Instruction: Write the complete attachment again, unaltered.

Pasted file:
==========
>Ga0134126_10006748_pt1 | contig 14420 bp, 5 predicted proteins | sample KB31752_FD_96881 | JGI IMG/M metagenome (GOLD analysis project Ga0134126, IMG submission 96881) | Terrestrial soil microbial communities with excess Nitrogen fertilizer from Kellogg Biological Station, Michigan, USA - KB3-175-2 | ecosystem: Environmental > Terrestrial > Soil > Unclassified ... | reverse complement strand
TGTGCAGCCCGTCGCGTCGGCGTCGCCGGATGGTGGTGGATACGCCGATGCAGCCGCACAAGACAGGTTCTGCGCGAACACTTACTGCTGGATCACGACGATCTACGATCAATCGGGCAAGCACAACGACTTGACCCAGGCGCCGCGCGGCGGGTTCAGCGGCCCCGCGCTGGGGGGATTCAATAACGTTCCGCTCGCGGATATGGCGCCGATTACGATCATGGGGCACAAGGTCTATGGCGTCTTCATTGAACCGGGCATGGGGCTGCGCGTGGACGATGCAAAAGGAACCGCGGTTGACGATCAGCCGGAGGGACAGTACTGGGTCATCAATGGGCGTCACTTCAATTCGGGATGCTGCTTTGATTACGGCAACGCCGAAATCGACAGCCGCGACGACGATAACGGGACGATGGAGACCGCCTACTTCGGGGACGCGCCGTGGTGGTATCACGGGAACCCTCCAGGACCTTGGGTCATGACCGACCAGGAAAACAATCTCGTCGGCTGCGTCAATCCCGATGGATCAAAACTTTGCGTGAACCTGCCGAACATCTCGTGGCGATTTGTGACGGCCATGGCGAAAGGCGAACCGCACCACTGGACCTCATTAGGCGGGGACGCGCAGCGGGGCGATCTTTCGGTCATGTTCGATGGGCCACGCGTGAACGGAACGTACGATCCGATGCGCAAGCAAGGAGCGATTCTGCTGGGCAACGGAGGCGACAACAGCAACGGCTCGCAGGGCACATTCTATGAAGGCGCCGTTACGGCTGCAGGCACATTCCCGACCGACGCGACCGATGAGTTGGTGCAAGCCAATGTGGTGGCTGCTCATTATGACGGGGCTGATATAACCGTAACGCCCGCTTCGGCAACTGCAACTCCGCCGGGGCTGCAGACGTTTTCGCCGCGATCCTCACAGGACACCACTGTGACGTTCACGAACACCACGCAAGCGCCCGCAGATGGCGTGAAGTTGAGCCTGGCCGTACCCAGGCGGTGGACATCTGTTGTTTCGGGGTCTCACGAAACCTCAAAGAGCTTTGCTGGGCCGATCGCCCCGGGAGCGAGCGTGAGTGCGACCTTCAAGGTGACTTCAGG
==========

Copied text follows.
>Ga0134126_10006748_pt1 | contig 14420 bp, 5 predicted proteins | sample KB31752_FD_96881 | JGI IMG/M metagenome (GOLD analysis project Ga0134126, IMG submission 96881) | Terrestrial soil microbial communities with excess Nitrogen fertilizer from Kellogg Biological Station, Michigan, USA - KB3-175-2 | ecosystem: Environmental > Terrestrial > Soil > Unclassified ... | reverse complement strand
TGTGCAGCCCGTCGCGTCGGCGTCGCCGGATGGTGGTGGATACGCCGATGCAGCCGCACAAGACAGGTTCTGCGCGAACACTTACTGCTGGATCACGACGATCTACGATCAATCGGGCAAGCACAACGACTTGACCCAGGCGCCGCGCGGCGGGTTCAGCGGCCCCGCGCTGGGGGGATTCAATAACGTTCCGCTCGCGGATATGGCGCCGATTACGATCATGGGGCACAAGGTCTATGGCGTCTTCATTGAACCGGGCATGGGGCTGCGCGTGGACGATGCAAAAGGAACCGCGGTTGACGATCAGCCGGAGGGACAGTACTGGGTCATCAATGGGCGTCACTTCAATTCGGGATGCTGCTTTGATTACGGCAACGCCGAAATCGACAGCCGCGACGACGATAACGGGACGATGGAGACCGCCTACTTCGGGGACGCGCCGTGGTGGTATCACGGGAACCCTCCAGGACCTTGGGTCATGACCGACCAGGAAAACAATCTCGTCGGCTGCGTCAATCCCGATGGATCAAAACTTTGCGTGAACCTGCCGAACATCTCGTGGCGATTTGTGACGGCCATGGCGAAAGGCGAACCGCACCACTGGACCTCATTAGGCGGGGACGCGCAGCGGGGCGATCTTTCGGTCATGTTCGATGGGCCACGCGTGAACGGAACGTACGATCCGATGCGCAAGCAAGGAGCGATTCTGCTGGGCAACGGAGGCGACAACAGCAACGGCTCGCAGGGCACATTCTATGAAGGCGCCGTTACGGCTGCAGGCACATTCCCGACCGACGCGACCGATGAGTTGGTGCAAGCCAATGTGGTGGCTGCTCATTATGACGGGGCTGATATAACCGTAACGCCCGCTTCGGCAACTGCAACTCCGCCGGGGCTGCAGACGTTTTCGCCGCGATCCTCACAGGACACCACTGTGACGTTCACGAACACCACGCAAGCGCCCGCAGATGGCGTGAAGTTGAGCCTGGCCGTACCCAGGCGGTGGACATCTGTTGTTTCGGGGTCTCACGAAACCTCAAAGAGCTTTGCTGGGCCGATCGCCCCGGGAGCGAGCGTGAGTGCGACCTTCAAGGTGACTTCAGG